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Jim Benson

Customer Care

Ma: Finding Cognitive Space

Episode One of the Respect for People Series

Published: Wednesday, October 2, 2019 - 12:03

Editor’s note: Read episode two in the Respect for People series here.

I was standing in a back room of the Honolulu Museum of Art that was off limits to the public. In this one room, protected from bugs, humidity, and light, was the world’s largest collection of Japanese woodblock prints. (My childhood friend, Shawn, is an unlikely expert of Japanese woodblock prints.)

One of the things I geek out on is watching other geeks geek out on what they geek out about. I love to listen to people talk about what they really love, and Shawn did not fail to deliver. Through him we met the people, the business models, the supply chains, the evolving use cases, the ink choices, the artists, the engravers, the labor disputes, the burnout, and so on, of an industry centuries in the past. It was gorgeous detail.

Utagawa Hiroshige (1797–1858), Honolulu Museum of Art, 2016.

In the middle of all of this, Shawn was discussing the notion of ma, or negative space (other definitions are a bit more expansive, suggesting that ma represents a “pause in time, an interval or emptiness in space”). There would be great detail in the mountains, even great (like nearly impossibly great) detail simply in the snow, but equally important was the spaces in between. Where the artist chose to engage your eye, your imagination, your reminiscence, and where the artist gave your eye a rest. Space to think. Space to dwell. Space to understand. Space to simply be.

Even if we think that value is delivered by direct action, in the case of the snow, snowflakes have no definition without space between them and other snowflakes. Consider that each snowflake, or in this case each limb of the tree, only exists in space by having separation from other snowflakes or limbs. The definition of something is only made when we have the cognitive space to recognize it and think about it.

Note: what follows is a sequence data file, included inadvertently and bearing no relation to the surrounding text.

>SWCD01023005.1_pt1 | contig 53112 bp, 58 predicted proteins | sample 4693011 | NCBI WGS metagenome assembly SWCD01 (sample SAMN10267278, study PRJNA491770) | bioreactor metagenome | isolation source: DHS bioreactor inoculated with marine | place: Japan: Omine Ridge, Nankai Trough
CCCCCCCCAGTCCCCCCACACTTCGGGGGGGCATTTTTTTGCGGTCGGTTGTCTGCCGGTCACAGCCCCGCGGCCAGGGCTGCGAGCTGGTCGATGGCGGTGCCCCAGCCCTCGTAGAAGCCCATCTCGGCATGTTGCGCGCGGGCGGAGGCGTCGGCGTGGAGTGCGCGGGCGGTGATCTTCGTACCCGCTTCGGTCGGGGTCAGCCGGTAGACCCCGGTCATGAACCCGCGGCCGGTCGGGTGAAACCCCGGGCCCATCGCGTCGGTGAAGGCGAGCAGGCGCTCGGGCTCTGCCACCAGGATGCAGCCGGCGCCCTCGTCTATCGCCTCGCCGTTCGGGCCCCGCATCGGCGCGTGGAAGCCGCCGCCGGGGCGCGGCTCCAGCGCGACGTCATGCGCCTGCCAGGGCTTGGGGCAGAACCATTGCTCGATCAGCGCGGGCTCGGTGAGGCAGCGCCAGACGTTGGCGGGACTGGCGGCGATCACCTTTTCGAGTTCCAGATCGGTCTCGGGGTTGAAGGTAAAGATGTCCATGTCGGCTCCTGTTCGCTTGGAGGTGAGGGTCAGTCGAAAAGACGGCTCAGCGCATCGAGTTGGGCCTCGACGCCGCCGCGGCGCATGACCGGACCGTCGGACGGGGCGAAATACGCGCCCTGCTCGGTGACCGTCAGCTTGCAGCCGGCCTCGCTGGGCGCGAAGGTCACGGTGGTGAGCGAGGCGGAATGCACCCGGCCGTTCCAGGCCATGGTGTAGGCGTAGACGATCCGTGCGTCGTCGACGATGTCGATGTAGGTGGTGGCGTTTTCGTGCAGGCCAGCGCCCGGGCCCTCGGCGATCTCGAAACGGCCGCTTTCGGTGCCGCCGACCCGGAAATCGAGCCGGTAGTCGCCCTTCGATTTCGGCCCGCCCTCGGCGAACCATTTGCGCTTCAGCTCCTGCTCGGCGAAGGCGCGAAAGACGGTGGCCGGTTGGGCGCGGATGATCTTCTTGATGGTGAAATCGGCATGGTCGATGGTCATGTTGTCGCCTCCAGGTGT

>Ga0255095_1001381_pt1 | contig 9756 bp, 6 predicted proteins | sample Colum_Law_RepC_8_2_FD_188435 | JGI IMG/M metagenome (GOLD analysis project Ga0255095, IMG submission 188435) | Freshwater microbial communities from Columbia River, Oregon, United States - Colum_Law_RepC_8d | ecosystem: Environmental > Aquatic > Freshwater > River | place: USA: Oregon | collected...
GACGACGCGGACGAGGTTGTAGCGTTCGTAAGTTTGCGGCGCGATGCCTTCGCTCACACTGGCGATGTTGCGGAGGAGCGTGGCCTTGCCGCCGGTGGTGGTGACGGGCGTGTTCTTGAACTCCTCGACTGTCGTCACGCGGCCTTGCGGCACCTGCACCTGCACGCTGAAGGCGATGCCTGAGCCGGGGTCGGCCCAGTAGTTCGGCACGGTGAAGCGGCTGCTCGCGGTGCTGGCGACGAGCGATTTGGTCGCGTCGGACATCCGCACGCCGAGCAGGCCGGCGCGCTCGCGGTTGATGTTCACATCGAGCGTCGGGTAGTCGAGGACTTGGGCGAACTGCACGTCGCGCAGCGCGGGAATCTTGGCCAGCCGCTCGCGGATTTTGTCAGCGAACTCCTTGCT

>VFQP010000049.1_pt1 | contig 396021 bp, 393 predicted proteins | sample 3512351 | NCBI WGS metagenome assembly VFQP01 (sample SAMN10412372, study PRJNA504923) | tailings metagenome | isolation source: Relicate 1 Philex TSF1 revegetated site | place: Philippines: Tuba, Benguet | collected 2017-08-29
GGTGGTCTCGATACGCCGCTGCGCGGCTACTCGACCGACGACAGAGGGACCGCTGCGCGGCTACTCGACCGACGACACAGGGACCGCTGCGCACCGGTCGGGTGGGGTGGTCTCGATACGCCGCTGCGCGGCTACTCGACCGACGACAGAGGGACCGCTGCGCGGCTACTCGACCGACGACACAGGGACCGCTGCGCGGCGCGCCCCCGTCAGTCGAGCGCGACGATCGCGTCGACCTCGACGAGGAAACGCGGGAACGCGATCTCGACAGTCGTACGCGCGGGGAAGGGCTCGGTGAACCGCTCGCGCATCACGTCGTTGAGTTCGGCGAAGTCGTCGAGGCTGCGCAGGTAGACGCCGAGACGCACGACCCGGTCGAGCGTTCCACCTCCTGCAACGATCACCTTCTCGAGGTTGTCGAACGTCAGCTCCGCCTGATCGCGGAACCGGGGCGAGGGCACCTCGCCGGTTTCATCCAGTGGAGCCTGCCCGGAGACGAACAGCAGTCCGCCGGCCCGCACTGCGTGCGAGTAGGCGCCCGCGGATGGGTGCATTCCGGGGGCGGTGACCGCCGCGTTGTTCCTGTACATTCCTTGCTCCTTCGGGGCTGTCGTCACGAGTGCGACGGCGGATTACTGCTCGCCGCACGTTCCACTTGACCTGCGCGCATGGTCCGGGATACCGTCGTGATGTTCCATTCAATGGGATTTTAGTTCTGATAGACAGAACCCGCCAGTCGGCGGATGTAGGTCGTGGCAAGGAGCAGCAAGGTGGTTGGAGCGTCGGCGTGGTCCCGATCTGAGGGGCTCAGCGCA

While we often focus on waste reduction and see 5S as a mechanism for waste reduction, it is actually a dedicated effort to introduce negative space into a production environment. Clean and less chaotic environments tend to be safer and calmer. We introduce ma into the inhumane world of the assembly line. We can focus on the value because we are no longer confronted by clutter. Each object flows smoothly through a well-defined process and everyone can see the narrative of how raw materials or parts become an assembled object.

But life gets a little more complicated when we are in the office, doesn’t it?

Strangely, but not surprisingly, lean in the office has historically jumped to the conclusion that negative space is created by having clean desks or no family photos or nothing stuck to the walls. It’s easy to assume that all negative space is physical.

One of the most productive and organized guys I’ve worked with is named Tom. His New York office looks like someone stole his filing cabinets but left the files behind. Little towers of files covering every horizontal surface. But Tom gets everything done. Every conversation we have in his office, at some point, has him say, “Here, lookit this.” He’ll rummage around for a bit, but only a bit, and magically produce something relevant.

So Tom doesn’t need to “clean” his desk.

Around the corner from him Charlie’s office very quickly lets you meet every member of his family and get a good idea of who he is. It’s usually pretty neat, but it’s a pretty neat photo album, book rack, and personal kanban.

Counterintuitively, for both Tom and Charlie, their “clutter” is their ma.